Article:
This question asks about things like "significance of songs" and "musical significance": Significance of pop songs with progressions that alternate one chord with one that's three semitones below it

I was wondering if there was any musical significance behind this.

There were no comments clarifying what "musical significance" is, and the question wasn't flagged "unclear what you're asking" nor "opinion-based", I guess that means:

  1. There is a thing named "musical significance"
  2. This thing can be objectively determined

Is this correct? What is "musical significance" and how can it be determined?

  • Please fix your url. I can't edit it, since the change is too minor. This is the proper url to the question: music.stackexchange.com/questions/64680/… – Mafii Dec 21 '17 at 10:56
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    @Mafii what's wrong with the url? works fine for me – enkryptor Dec 21 '17 at 12:58
  • Shouldn’t this just be a comment on the question in question? Or at most a meta question? – Todd Wilcox Dec 21 '17 at 17:12
  • 'What is a “musical significance”' wouldn't improve the original question much. Besides, it could be a question on its own, I guess. – enkryptor Dec 21 '17 at 18:23

Although "musical significance" can be a turn of phrase used without really realizing it, musical significance is a thing, and it can manifest itself in several ways.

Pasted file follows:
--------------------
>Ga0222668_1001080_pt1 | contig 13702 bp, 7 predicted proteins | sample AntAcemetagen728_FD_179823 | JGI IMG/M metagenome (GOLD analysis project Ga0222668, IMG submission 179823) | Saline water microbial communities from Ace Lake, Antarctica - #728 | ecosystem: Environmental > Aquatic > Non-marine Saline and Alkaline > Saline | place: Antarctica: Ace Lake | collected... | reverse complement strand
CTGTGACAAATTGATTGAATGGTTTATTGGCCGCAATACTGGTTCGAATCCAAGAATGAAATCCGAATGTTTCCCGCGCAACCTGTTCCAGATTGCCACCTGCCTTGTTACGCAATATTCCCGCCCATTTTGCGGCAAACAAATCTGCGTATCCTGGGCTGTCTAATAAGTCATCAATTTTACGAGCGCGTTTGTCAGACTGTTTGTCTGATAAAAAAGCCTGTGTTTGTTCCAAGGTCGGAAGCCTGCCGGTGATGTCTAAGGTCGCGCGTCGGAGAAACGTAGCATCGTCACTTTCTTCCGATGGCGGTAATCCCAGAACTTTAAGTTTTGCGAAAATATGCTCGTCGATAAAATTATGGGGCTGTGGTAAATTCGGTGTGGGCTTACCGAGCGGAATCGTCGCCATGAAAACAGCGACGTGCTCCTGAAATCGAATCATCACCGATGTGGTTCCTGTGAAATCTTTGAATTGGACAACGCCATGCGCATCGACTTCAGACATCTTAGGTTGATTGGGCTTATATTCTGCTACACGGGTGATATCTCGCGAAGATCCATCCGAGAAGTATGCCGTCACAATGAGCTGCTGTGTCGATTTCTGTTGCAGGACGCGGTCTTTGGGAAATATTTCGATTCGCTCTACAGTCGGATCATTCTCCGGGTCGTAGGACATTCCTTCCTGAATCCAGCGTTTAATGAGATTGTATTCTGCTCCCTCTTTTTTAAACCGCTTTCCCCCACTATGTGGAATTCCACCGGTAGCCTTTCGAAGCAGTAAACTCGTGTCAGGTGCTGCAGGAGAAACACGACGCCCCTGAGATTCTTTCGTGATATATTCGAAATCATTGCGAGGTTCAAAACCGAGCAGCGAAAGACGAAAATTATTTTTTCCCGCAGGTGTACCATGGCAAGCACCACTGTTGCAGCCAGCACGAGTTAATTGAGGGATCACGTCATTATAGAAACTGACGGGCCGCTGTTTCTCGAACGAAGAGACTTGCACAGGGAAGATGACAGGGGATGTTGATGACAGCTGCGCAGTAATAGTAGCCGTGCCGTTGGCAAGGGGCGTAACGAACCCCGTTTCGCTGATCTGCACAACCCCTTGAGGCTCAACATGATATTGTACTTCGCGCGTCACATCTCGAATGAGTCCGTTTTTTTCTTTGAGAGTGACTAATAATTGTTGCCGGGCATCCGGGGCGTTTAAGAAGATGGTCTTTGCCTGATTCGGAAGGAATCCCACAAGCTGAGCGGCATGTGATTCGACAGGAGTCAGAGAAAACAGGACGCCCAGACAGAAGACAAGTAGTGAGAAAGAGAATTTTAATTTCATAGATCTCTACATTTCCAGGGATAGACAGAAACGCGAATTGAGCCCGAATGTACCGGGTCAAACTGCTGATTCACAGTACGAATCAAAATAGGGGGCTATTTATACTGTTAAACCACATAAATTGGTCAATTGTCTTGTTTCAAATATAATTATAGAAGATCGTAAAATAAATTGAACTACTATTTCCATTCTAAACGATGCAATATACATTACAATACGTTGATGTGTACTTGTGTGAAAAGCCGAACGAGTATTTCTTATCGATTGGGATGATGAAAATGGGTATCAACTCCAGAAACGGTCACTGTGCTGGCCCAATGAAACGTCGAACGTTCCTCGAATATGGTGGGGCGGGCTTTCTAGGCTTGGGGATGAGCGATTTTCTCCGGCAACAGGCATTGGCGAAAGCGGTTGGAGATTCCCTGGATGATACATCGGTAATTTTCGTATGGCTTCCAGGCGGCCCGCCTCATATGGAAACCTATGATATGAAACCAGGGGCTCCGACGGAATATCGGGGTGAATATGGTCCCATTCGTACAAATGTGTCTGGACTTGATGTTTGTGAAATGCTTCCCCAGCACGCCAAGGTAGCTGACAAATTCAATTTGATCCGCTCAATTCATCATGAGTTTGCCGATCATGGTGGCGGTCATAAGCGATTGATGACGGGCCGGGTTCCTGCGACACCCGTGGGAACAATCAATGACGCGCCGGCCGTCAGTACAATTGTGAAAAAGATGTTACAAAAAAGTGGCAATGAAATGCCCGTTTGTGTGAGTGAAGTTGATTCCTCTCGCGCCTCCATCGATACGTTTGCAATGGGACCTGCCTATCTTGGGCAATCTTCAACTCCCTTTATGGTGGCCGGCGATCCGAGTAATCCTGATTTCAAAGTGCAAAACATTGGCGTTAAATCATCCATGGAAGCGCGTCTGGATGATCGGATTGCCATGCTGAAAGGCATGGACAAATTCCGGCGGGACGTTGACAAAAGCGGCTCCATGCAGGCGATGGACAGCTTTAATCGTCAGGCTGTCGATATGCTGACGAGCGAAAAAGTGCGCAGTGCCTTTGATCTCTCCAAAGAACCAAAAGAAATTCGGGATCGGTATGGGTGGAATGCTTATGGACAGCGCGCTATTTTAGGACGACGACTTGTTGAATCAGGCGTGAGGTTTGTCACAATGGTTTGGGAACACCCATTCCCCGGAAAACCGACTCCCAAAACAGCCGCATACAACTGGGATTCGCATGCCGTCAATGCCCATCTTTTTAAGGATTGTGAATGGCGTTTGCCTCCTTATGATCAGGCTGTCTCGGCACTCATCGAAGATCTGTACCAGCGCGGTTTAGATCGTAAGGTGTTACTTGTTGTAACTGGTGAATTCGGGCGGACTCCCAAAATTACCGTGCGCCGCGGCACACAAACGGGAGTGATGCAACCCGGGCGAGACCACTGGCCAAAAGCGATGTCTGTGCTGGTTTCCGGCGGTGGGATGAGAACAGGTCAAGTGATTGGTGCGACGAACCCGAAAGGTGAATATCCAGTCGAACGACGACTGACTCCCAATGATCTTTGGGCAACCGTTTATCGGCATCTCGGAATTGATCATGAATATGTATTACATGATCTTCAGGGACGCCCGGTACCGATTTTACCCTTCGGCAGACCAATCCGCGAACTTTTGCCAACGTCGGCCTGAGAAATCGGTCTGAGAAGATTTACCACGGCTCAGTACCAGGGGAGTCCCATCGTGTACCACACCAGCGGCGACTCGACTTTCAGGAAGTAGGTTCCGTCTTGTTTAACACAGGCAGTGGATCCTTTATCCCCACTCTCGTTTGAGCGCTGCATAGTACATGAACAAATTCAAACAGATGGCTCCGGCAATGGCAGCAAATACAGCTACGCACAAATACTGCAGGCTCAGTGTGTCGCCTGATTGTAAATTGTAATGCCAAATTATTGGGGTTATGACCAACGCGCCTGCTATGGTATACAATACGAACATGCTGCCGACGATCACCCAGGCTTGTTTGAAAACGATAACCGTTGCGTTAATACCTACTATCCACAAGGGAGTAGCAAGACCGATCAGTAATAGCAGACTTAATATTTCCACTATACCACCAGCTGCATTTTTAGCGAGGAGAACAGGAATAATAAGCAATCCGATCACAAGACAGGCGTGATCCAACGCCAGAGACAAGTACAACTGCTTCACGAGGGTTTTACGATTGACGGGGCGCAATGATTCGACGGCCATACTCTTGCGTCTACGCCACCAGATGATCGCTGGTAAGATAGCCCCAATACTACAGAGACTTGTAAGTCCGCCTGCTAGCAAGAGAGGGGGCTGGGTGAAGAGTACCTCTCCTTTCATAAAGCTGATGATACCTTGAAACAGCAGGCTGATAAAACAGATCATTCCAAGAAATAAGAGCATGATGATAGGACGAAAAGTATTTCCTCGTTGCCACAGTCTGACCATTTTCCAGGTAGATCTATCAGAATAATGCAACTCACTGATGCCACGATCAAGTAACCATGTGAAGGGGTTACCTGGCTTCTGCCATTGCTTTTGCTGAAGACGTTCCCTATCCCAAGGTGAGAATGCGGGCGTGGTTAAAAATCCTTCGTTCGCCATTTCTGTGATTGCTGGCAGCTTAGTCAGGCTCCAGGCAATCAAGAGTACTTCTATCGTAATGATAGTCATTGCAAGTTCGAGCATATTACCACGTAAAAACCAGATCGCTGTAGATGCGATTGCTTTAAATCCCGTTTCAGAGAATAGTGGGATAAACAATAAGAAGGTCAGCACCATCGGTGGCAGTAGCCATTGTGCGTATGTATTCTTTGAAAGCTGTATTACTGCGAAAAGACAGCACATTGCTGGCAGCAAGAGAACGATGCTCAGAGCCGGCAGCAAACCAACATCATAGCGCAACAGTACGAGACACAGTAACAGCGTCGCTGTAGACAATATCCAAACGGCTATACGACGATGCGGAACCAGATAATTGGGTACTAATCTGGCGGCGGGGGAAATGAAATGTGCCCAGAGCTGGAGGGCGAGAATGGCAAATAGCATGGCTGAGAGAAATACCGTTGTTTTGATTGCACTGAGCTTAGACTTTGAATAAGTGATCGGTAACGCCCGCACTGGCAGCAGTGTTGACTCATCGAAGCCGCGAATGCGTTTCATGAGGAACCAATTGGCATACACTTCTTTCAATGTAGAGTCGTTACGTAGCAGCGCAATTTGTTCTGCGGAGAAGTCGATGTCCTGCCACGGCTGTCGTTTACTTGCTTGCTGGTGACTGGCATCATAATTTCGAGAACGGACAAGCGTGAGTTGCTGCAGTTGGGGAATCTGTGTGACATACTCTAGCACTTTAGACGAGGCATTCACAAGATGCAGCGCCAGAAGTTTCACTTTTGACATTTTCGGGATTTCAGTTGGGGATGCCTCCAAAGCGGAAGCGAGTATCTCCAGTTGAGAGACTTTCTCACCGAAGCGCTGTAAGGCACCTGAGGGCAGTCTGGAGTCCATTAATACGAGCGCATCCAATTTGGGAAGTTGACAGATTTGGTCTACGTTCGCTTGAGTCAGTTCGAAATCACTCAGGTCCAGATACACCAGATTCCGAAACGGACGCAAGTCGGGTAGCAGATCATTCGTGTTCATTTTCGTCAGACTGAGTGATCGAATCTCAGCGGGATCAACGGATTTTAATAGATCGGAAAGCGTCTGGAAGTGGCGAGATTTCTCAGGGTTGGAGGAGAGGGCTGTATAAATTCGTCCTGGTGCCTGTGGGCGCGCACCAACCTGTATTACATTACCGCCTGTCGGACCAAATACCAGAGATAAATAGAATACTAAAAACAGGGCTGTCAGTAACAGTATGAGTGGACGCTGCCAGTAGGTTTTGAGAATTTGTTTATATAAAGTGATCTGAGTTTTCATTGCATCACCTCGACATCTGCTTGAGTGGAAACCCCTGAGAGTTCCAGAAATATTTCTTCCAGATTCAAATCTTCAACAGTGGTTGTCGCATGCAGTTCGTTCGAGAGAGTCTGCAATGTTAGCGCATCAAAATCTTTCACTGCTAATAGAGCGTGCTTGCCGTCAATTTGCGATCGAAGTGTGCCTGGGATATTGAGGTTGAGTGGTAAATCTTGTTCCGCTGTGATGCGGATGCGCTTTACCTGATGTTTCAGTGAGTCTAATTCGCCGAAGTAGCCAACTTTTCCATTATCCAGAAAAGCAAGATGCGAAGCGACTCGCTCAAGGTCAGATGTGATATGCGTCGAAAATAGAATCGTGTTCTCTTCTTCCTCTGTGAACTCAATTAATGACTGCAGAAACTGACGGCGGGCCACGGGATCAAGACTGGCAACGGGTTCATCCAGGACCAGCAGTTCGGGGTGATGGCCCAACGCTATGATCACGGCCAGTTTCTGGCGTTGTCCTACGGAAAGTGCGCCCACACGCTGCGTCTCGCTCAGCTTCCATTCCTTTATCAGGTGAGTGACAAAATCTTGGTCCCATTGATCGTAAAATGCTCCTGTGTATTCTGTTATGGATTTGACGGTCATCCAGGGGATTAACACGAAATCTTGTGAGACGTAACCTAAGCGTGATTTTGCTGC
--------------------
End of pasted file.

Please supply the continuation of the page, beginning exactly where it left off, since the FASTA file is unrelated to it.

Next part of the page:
Sheer innovation is musically significant, especially if the innovation inspires other composers to follow suit. Musical significance based on influence on later composers is often only recognized long after the initial innovation.

Common Patterns

There's a big trend in music theory today called schema theory. Schema are "stock musical phrases" (read more here) that occur often enough to have been given names for easy identification. I think this is actually what the OP of your linked question was asking, just in very different words: is this particular feature of a progression a common schema?

Motivic Recurrance

Motives are often musically significant because they recur time and time again. Mahler was great about hiding little motives in an accompaniment and then later developing them into full-fledged themes. Like the "innovation" heading above, such musical significance is not realized until later in the piece.


The list could go on and on; this is obviously a very incomplete list. But hopefully this gives some idea of what can be meant by "musical significance," since it's a tough thing to define without saying "it's something that's musically significant."

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